Top 10 Power Foods for the Vegetarian Athlete


Senior Member
7 Jun 2011

I’ve been a meat-eater my whole life. Red meat? Bring it on! I loved huge juicy steaks, and when I was traveling in Argentina, arguably the steak capital of the world, I had steak in some form for breakfast, lunch and dinner.
But a couple of months ago, I started seeing more articles and studies done on the fitness benefits of eating a vegetarian diet. A vegetarian diet has always been associated with better health and lower rates of obesity, heart disease, high blood pressure, adult onset diabetes, osteoporosis, and some forms of cancer.

However, it was only fairly recently that I came across these studies that suggested athletic performance can actually be improved with a vegetarian diet, which was surprising, since it’s usually easier to associate vegetarian with “weak and frail”. That being said, it’s not hard to find examples to the contrary—six time world Ironman Triathlon champion Dave Scott is a vegetarian, just to name one.

For the past two months, I’ve gradually switched over to a vegetarian diet as an “experiment”, and I’m beginning to be a convert to this theory. Last weekend, I ran an 8km road event and did just under 35 minutes, and I’ve never felt stronger. I now stand corrected. The good news is, it’s surprisingly easy to eat a good vegetarian diet, and here is a list of items that I always have in my fridge now:


This has got to be the absolute vegetarian protein staple. It’s great plant protein with very little fat and lowers bad cholesterol levels. It also takes on flavours in soups and stir-fry really well. While most “mock-meats” are made from some form of soy base, I would avoid these as they tend to be extremely processed and contain a ton of additives and sodium.


These include chickpeas, lima beans, kidney beans, etc. etc. Most supermarkets sell ready-cooked canned versions, but I prefer to buy them uncooked in bulk, so I’m not eating tons of canned preservatives. Beans pack tons of fibre and are muscle-building and some studies have shown that they help burn fat too.


Oatmeal provides good complex carbohydrates and helps regulate blood-sugar levels. It’s also full of fibre so you feel satisfied longer and won’t be tempted to overeat.


These veggies have loads of iron, as well as essential vitamins like A and D, as well as calcium. They also taste really great raw in salads.


Peanut butter boosts testosterone for muscle-building, and has loads of protein, magnesium and vitamin E. If possible, avoid the sugary versions and look out for all-natural, unsweetened peanut butter.

Whole-grains in the form of brown rice and whole-wheat bread and pasta can actually help prevent your body from storing fat, as opposed to the waistline-busting, overly processed forms of carbs like cakes and pastries that give carbs a bad name.


Eggs have the highest “biological value” of protein, a measure of how well it supports the body’s protein needs. This means that the protein in eggs is more efficient at building lean muscle than any other form of animal protein. If you’re concerned about cholesterol levels, you can simply cut out the yolks to make a great egg-white omelette.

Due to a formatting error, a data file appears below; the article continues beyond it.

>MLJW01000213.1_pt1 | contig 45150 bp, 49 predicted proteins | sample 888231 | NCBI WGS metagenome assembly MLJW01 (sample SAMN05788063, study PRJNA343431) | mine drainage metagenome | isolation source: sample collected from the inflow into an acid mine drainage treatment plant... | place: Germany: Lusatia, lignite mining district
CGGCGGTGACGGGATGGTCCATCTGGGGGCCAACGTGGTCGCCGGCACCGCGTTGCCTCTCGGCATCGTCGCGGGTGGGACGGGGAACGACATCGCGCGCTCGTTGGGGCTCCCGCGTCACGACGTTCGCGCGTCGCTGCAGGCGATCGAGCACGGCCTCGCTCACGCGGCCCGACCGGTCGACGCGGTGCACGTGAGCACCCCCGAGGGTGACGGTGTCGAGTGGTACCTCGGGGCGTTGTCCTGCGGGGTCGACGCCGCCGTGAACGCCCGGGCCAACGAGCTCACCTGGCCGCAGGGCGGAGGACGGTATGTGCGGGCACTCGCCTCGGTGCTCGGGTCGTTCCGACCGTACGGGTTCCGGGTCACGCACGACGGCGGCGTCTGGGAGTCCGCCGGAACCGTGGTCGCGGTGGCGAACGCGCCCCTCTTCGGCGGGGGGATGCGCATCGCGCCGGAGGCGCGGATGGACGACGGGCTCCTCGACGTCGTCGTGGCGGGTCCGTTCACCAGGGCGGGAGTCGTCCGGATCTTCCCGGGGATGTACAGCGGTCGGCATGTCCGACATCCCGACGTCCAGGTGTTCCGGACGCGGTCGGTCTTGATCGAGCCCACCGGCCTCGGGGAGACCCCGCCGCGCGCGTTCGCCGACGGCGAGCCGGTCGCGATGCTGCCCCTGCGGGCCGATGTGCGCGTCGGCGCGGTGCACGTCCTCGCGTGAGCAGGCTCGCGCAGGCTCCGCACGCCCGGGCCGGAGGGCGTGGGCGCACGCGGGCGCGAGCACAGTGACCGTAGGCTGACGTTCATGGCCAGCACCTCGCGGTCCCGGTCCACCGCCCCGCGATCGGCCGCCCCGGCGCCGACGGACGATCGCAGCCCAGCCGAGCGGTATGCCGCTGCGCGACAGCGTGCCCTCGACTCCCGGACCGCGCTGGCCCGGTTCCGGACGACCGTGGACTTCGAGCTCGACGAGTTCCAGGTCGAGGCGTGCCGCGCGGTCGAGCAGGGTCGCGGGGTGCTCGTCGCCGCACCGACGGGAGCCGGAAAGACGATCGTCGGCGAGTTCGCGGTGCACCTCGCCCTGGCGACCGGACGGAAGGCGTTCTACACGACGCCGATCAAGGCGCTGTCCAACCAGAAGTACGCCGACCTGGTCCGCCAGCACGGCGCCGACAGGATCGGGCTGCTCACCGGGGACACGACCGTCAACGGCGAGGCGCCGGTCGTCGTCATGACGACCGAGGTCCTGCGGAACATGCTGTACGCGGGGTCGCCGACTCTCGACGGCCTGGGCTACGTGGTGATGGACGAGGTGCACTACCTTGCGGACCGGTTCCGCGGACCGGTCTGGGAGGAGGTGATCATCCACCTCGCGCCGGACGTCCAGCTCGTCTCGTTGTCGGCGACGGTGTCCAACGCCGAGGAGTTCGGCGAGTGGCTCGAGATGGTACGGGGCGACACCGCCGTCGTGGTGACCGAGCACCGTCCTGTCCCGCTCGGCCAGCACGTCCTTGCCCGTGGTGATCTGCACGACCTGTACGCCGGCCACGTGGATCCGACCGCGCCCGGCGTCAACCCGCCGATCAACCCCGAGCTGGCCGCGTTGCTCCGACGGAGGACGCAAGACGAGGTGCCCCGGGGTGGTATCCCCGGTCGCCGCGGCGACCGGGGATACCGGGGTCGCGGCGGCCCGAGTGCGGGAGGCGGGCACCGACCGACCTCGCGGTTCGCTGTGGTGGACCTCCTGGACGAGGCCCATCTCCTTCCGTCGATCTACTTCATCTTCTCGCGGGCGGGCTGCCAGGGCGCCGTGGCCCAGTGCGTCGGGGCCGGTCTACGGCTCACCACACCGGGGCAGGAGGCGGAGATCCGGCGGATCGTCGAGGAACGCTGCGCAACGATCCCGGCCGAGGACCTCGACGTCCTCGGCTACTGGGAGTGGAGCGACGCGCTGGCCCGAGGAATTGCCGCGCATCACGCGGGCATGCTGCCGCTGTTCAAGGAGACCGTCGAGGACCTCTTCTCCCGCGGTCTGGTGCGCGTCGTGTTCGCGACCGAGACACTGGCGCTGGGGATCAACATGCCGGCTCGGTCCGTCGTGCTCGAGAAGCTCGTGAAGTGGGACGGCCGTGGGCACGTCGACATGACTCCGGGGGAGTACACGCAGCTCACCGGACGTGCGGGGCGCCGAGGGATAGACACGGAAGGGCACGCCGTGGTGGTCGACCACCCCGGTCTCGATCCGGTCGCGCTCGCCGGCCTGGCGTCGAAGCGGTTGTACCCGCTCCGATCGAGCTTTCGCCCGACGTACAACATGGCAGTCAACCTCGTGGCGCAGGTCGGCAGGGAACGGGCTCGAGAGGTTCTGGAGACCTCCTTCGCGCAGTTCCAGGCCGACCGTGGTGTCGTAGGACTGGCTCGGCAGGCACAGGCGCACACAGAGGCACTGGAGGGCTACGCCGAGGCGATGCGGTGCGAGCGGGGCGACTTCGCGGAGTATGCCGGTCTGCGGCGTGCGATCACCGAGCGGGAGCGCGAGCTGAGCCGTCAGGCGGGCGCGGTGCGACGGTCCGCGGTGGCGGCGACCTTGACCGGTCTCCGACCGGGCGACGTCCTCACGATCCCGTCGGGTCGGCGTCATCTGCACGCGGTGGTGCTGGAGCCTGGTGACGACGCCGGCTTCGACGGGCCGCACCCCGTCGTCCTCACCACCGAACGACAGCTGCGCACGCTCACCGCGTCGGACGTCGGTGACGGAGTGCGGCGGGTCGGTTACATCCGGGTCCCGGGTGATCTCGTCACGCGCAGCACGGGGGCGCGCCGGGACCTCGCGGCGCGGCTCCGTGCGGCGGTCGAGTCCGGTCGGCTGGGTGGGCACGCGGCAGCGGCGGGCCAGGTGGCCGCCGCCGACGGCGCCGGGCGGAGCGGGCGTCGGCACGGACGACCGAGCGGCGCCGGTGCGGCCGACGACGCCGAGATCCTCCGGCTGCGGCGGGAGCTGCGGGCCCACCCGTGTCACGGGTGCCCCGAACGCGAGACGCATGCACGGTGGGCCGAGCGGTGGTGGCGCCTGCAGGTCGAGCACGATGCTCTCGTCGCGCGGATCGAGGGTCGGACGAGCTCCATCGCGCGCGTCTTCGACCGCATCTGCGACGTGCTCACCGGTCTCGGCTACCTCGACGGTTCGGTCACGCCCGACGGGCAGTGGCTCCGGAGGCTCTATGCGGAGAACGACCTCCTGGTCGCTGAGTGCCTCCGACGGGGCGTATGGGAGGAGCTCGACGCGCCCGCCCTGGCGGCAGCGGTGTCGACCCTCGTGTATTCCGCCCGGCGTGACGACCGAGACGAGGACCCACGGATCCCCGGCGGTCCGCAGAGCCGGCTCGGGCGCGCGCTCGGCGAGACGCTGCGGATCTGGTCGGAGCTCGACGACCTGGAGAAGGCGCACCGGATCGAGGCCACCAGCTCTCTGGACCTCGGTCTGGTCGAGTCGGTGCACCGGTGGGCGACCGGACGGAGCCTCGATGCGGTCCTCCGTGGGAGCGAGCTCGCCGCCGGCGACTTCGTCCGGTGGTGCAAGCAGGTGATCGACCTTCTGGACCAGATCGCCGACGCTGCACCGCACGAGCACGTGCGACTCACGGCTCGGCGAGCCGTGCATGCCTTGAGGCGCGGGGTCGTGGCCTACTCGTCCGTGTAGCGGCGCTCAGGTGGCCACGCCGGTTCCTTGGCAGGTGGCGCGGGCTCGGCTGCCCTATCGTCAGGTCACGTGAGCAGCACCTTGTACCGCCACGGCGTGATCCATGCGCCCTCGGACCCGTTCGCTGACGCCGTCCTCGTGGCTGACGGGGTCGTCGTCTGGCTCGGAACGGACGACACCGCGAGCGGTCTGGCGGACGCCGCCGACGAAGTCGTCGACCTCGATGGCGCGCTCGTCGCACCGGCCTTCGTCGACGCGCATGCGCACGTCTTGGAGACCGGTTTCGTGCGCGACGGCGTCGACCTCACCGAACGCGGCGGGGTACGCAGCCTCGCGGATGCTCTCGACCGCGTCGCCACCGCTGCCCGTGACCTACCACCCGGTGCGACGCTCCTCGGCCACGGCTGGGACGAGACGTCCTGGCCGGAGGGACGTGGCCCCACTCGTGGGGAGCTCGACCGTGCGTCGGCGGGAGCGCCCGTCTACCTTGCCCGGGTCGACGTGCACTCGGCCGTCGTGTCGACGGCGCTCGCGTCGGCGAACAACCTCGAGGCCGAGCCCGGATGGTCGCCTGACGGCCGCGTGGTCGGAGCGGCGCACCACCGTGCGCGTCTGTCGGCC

Plain, nonfat Greek yogurt has long been the darling of fitness and nutrition. It also has a nice creamier texture than regular yogurt because the liquid whey has been strained out. Greek yogurt has almost twice the protein compared to regular yogurt, but with less fat, so the next time you’re making a smoothie, consider using Greek yogurt in the mix.


About the author:

Everest Girl is Jane Lee, who is seldom found stationary. She is an accomplished mountain-climber, having recently reached the summit of the world’s highest peak, Mount Everest. When she is not climbing her way around the world, Jane devotes an inordinate amount of time to training for her next climb, marathon, or adventure sport.

A serious endorphin addict, Jane ranks trail running high on her list of loves, and has pounded mud, sand, gravel and rocks on trails in the United States, Australia, New Zealand, Malaysia, and her staple favourite, MacRitchie Reservoir. Her favourite motto? “If you’re still standing, then you’re not done yet.”

For more of Jane’s articles, check out her Expert Profile page.
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2 Nov 2011
Eating a nutrient-dense diet rich in fruits, vegetables, pulses (chickpeas, lentils and beans), seeds, and nuts is ideal...and my preferred way of eating. I am not vegetarian, although, technically I was for a few years - now, I eat some meat but very little.

I prefer eating food that is alive (no, I do not mean a cow that is still mooing) - I mean foods out of the ground, brimming with energy from the sun and water!

In fact, I will probably go back to 100% vegetarianism one day soon. I just wanted to add this little information on cooking beans and pulses...(I found this challenging in my early days) Maybe it will help one person (-:

1.Most dry pulses need 12 hours of soaking before cooking. Cover with enough water as they will probably double their size! Remove beans that float to the top.
2. When ready to cook, bring to boil, then reduce heat and simmer for 1 - 2 hours. Remove the scum that floats to the top. (scum in never good, in any form(-:...)
3. Do not add salt, as it slows down the cooking process - rather later, and not much.

Then you can have as much fun with it as you can handle. It goes well with garlic, herbs of most varieties, onions, lemon juice, olive oil, tomato sauce etc....